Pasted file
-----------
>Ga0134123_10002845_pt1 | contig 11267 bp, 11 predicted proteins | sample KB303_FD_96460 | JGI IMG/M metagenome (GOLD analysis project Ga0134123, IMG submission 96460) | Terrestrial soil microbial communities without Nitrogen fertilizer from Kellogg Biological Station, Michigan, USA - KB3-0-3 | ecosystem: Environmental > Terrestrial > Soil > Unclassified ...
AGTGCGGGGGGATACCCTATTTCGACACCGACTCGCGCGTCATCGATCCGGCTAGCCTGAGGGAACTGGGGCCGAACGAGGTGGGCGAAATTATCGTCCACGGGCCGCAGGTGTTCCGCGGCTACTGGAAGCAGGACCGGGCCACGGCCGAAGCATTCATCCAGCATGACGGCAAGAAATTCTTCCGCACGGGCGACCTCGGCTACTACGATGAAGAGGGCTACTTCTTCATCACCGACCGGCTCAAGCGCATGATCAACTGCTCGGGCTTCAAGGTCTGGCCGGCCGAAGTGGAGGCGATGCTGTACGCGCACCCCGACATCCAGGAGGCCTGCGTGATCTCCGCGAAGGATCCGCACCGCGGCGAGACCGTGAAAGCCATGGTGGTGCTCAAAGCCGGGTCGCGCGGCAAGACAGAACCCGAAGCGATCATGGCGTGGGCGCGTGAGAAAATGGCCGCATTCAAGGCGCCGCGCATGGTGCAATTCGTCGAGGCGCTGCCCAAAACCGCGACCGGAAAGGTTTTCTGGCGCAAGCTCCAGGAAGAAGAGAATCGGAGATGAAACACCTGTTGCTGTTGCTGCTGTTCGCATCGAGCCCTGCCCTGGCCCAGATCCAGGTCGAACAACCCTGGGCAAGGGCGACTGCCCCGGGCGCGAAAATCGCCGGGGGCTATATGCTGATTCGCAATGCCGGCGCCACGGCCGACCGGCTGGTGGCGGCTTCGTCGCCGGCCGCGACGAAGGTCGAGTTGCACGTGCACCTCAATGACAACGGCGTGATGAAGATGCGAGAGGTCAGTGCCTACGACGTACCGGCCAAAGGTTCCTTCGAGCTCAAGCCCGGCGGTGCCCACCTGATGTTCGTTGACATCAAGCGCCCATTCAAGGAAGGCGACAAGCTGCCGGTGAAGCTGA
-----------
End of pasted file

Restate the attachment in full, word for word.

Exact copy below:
>Ga0134123_10002845_pt1 | contig 11267 bp, 11 predicted proteins | sample KB303_FD_96460 | JGI IMG/M metagenome (GOLD analysis project Ga0134123, IMG submission 96460) | Terrestrial soil microbial communities without Nitrogen fertilizer from Kellogg Biological Station, Michigan, USA - KB3-0-3 | ecosystem: Environmental > Terrestrial > Soil > Unclassified ...
AGTGCGGGGGGATACCCTATTTCGACACCGACTCGCGCGTCATCGATCCGGCTAGCCTGAGGGAACTGGGGCCGAACGAGGTGGGCGAAATTATCGTCCACGGGCCGCAGGTGTTCCGCGGCTACTGGAAGCAGGACCGGGCCACGGCCGAAGCATTCATCCAGCATGACGGCAAGAAATTCTTCCGCACGGGCGACCTCGGCTACTACGATGAAGAGGGCTACTTCTTCATCACCGACCGGCTCAAGCGCATGATCAACTGCTCGGGCTTCAAGGTCTGGCCGGCCGAAGTGGAGGCGATGCTGTACGCGCACCCCGACATCCAGGAGGCCTGCGTGATCTCCGCGAAGGATCCGCACCGCGGCGAGACCGTGAAAGCCATGGTGGTGCTCAAAGCCGGGTCGCGCGGCAAGACAGAACCCGAAGCGATCATGGCGTGGGCGCGTGAGAAAATGGCCGCATTCAAGGCGCCGCGCATGGTGCAATTCGTCGAGGCGCTGCCCAAAACCGCGACCGGAAAGGTTTTCTGGCGCAAGCTCCAGGAAGAAGAGAATCGGAGATGAAACACCTGTTGCTGTTGCTGCTGTTCGCATCGAGCCCTGCCCTGGCCCAGATCCAGGTCGAACAACCCTGGGCAAGGGCGACTGCCCCGGGCGCGAAAATCGCCGGGGGCTATATGCTGATTCGCAATGCCGGCGCCACGGCCGACCGGCTGGTGGCGGCTTCGTCGCCGGCCGCGACGAAGGTCGAGTTGCACGTGCACCTCAATGACAACGGCGTGATGAAGATGCGAGAGGTCAGTGCCTACGACGTACCGGCCAAAGGTTCCTTCGAGCTCAAGCCCGGCGGTGCCCACCTGATGTTCGTTGACATCAAGCGCCCATTCAAGGAAGGCGACAAGCTGCCGGTGAAGCTGA